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How Congress can prevent another banking crisis

Federal Deposit Insurance Corporation
Greg Nash
The Federal Deposit Insurance Corporation logo is seen on their building in Washington, D.C., on Tuesday, March 21, 2023

The failure of Silicon Valley Bank continues to reverberate through the financial markets, threatening the first banking crisis since 2008. Congress can prevent another crisis by requiring that all bank deposits be insured, and that depositors pay for their insurance.

An adage in banking is that there are two kinds of countries: those that have deposit insurance and know it, and those that have deposit insurance but just don’t know it yet.

In the United States, there are two kinds of accounts. Accounts up to $250,000 are insured as a matter of law. But as a matter of practice, accounts over this limit are often insured as well.  Last week, all deposit accounts at both Silicon Valley Bank and Signature Bank were guaranteed by Treasury Department fiat.

Should uninsured depositors be bailed out? Banking policy is not a morality play, so bailouts should be analyzed in terms of their effects on incentives and behavior. To anyone who remembers the 2008 crisis, the mantra that bailouts create moral hazard should be familiar. If depositors know they will be made whole, they won’t take care in choosing where to deposit their money. As a result, excessively risky banks will be subsidized at a cost to the financial system and to taxpayers.

This argument may be sound in theory, but it is probably not that important in practice. Bank shareholders have strong incentives to monitor bank risk. For example, the shareholders in Silicon Valley Bank are likely to lose everything.

Other unsecured creditors in a bank, such as bondholders or holders of commercial paper, are also likely to suffer losses in the event of a bank failure. Therefore, the cost of bailouts to the banking system is measured in the loss of additional monitoring by uninsured depositors.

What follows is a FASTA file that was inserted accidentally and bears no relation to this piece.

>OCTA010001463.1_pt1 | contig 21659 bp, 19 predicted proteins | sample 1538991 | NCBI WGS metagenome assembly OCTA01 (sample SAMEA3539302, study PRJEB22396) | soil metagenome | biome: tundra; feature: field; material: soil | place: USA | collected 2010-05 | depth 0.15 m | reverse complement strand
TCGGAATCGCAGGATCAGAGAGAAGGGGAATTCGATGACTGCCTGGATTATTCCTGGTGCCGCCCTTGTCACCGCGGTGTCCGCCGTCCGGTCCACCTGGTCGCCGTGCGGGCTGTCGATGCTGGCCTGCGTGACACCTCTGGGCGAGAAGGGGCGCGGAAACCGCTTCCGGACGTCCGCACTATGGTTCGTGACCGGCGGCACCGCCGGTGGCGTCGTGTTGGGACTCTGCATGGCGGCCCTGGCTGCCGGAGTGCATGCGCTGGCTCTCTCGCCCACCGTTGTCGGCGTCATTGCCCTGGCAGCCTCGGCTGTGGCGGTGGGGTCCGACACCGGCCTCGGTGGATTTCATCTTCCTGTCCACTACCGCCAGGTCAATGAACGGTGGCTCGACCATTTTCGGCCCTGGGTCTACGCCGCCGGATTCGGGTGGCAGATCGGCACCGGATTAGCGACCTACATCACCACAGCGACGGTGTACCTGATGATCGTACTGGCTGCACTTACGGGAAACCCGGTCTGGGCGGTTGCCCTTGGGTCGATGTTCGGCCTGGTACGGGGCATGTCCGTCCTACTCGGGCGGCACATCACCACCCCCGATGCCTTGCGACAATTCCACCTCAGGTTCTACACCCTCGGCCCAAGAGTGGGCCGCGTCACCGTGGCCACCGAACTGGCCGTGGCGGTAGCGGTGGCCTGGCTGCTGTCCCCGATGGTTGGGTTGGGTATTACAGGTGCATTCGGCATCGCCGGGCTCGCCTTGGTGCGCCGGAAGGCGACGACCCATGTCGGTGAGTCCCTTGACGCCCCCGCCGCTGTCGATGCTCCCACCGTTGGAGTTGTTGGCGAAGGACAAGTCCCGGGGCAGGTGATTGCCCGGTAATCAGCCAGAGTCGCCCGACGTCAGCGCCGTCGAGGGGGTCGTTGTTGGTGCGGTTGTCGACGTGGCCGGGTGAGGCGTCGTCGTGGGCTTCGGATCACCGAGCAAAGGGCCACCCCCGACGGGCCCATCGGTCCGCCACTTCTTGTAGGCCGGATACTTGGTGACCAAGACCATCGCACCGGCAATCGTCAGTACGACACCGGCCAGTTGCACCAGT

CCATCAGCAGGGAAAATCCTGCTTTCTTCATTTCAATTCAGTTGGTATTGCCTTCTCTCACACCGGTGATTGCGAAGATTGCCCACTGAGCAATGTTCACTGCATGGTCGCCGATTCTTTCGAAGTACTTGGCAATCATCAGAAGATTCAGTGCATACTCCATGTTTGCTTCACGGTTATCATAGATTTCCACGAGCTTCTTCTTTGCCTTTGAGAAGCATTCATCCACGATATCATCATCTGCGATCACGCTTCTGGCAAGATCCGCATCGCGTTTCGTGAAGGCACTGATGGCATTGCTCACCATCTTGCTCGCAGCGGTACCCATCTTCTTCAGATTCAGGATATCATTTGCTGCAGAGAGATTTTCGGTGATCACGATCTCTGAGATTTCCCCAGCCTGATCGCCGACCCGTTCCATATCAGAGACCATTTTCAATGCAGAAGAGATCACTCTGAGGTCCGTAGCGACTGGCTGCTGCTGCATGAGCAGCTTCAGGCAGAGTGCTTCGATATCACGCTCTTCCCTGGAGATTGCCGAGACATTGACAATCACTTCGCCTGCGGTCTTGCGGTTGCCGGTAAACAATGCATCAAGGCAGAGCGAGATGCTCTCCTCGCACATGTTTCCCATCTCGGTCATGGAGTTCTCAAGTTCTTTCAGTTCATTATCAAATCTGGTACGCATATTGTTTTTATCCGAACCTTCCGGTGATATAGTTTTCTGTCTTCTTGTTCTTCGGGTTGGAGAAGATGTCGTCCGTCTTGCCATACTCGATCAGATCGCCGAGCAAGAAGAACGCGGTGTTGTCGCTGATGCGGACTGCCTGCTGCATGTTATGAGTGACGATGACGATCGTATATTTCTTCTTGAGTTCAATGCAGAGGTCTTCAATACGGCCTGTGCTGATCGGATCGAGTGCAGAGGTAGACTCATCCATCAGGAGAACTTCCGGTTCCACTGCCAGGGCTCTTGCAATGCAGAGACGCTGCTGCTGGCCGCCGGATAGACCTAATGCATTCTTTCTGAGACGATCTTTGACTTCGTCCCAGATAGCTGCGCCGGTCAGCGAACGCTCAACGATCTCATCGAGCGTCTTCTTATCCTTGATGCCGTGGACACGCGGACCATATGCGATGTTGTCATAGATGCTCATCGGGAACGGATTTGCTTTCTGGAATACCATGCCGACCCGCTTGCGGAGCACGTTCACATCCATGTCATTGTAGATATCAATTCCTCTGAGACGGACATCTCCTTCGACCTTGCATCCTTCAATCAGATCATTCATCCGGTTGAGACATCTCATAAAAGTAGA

How much do uninsured depositors monitor their bank for financial safety and soundness? The business customers at Silicon Valley Bank entrusted their deposits to a local bank with a stable reputation that had been around for 40 years. Most businesses likely do the same, as they should. Businesses are looking for a place to park their cash for operations where it won’t lose value.

As a matter of policy, it makes more sense for businesses to spend time making products and services, rather than investigating changes in the financial condition of their bank. At the same time, at the first sign of trouble in a bank, it is rational and easy for businesses and other uninsured depositors to switch banks, so depositors can trigger a “bank run” even when a distressed bank is ultimately solvent.

For these reasons, it makes sense to insure all bank depositors.

That said, the current way we insure depositors is haphazard and ineffective. Large depositors are never completely sure if they are insured or not. For example, Treasury Secretary Janet Yellen recently announced that not all uninsured deposits will be protected, only deposits at banks that pose a systemic risk. So large depositors still have an incentive to panic and withdraw their money from fundamentally solvent banks, and large banks stand to gain deposits solely based on their size.

In addition, the cost of insurance isn’t borne by large depositors. When the FDIC has to make payments to large depositors of a failed bank, it pays for the funds through assessments of other solvent banks based on their insured deposits. 

Instead, Congress or the FDIC should require that all deposits above $250,000 be insured. The FDIC currently assesses all banks a fee to maintain its Deposit Insurance Fund. This fee could be increased to cover all bank deposits. Banks should pay a risk-based fee because they are the ones determining the level of risk. Banks, in turn, would pass along part of this cost to depositors. In this way, businesses would also pay for their deposit insurance, but without the need for any structural change to the existing system. 

Deposit insurance should be limited to direct bank customers, and the practice of allowing financial intermediaries to aggregate and broker deposits, so as to chase higher interest rates, should be severely curtailed or eliminated.

Banks and regulators will make mistakes, and banks should be allowed to fail. We need a system in which shareholders and debtholders bear the cost of failure, depositors are made whole and don’t panic, and banks and depositors pay for the insurance they receive at rates that are proportional to their risk.  

Prasad Krishnamurthy is a professor of law at U.C. Berkeley School of Law.

Tags bank run Banking in the United States banking regulation Deposit insurance FDIC Federal Deposit Insurance Corporation Silicon Valley Bank Silicon Valley Bank collapse Treasury Department

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